Tuesday, April 22, 2008

QUESTIONS RAISED ABOUT SAFETY OF ASTRO-TURF

STATELINE Bills in Minnesota, New Jersey and New York would bar the installation of additional artificial turf until those states complete health and environmental studies on the ground-up tires used for the increasingly popular surfaces. Bills in California and Connecticut call for studies to determine the health and environmental effects of synthetic turf. A proposal in New York City would rip out all the existing artificial fields as well as ban new ones.

The federal Consumer Product Safety Commission gave a boost to those concerned with safety when it announced approval of a study on lead levels released from artificial grass. The study is in response to a request from New Jersey state health regulators who closed fields at The College of New Jersey in Ewing and Frank Sinatra Park in Hoboken after samples of synthetic turf showed high levels of lead, a known neurotoxin. . .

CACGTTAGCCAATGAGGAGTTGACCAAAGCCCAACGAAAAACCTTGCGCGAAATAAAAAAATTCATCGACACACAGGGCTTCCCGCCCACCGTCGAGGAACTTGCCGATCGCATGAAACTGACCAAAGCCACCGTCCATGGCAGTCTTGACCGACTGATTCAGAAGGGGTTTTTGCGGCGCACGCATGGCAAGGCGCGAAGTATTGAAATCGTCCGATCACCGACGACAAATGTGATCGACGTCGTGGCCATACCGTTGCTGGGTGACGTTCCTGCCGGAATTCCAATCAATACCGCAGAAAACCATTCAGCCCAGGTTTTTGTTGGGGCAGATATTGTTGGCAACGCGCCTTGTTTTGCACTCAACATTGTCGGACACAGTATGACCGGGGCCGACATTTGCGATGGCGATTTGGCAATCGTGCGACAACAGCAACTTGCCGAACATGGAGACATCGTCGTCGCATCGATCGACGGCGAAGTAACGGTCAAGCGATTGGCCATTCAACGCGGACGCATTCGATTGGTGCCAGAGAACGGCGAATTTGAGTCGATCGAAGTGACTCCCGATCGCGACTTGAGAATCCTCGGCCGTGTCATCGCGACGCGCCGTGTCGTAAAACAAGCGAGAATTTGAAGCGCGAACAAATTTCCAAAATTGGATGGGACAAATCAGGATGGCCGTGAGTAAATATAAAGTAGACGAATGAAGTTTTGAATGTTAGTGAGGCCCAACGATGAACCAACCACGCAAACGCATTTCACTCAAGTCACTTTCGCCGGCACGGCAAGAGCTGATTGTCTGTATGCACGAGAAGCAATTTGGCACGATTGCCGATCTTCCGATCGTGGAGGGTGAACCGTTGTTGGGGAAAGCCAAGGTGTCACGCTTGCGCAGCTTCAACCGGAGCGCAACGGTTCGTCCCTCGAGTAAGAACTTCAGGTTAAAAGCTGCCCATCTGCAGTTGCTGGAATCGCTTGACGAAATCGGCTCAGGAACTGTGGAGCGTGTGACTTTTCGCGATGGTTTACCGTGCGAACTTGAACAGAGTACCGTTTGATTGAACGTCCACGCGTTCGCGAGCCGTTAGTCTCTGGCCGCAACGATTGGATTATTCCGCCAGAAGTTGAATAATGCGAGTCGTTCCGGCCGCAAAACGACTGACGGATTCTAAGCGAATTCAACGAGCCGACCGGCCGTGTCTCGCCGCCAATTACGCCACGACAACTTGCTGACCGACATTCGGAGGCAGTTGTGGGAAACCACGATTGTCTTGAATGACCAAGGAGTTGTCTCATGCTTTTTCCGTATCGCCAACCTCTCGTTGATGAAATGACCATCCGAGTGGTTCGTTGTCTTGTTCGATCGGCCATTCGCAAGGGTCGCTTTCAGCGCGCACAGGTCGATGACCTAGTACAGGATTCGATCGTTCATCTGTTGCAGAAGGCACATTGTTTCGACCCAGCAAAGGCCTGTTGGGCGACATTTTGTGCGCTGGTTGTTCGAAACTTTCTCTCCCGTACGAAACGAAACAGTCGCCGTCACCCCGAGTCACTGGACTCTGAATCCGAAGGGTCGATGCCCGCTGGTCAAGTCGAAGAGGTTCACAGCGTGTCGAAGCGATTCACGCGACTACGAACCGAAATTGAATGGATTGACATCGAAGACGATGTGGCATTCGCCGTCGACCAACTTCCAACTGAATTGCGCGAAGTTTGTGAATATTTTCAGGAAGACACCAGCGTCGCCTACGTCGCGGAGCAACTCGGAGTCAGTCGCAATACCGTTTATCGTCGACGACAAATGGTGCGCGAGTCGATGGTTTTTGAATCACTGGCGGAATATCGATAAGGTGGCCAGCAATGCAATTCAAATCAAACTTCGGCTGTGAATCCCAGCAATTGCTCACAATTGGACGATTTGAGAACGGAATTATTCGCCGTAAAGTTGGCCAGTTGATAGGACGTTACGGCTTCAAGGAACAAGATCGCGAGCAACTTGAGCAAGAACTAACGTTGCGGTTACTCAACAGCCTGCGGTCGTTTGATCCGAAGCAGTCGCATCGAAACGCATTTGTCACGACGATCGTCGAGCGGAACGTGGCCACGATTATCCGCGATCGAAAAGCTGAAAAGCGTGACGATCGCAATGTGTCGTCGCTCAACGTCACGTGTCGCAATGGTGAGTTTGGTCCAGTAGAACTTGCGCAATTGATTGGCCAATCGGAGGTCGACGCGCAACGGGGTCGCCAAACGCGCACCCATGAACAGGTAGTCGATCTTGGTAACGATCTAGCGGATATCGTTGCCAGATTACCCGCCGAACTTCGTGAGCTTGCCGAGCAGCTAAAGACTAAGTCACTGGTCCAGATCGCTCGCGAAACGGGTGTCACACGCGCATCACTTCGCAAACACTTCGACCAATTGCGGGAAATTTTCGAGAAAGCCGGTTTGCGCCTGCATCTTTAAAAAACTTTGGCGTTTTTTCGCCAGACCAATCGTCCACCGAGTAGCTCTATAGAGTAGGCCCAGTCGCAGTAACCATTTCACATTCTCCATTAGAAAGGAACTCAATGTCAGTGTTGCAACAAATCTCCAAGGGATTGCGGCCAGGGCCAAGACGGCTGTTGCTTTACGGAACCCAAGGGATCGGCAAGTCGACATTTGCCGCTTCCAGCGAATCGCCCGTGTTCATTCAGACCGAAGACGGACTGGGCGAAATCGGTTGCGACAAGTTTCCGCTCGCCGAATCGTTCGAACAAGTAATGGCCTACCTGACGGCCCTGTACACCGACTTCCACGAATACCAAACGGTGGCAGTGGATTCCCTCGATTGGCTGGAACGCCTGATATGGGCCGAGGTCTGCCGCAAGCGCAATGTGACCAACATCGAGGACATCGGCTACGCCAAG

At the current growth rate, the turf council estimates that more than 124 million square feet of artificial turf will be installed in 2009, as the industry targets athletic fields at the more than 45,000 colleges, high schools and middle schools in the United States. Most of the synthetic turf varieties now being used use crumb-rubber from waste tires, sometimes mixed with sand. . .

Grassroots opponents across the country charge that synthetic turf may cause more environmental damage than real grass, and they raise concerns that children are being exposed to harmful chemicals.

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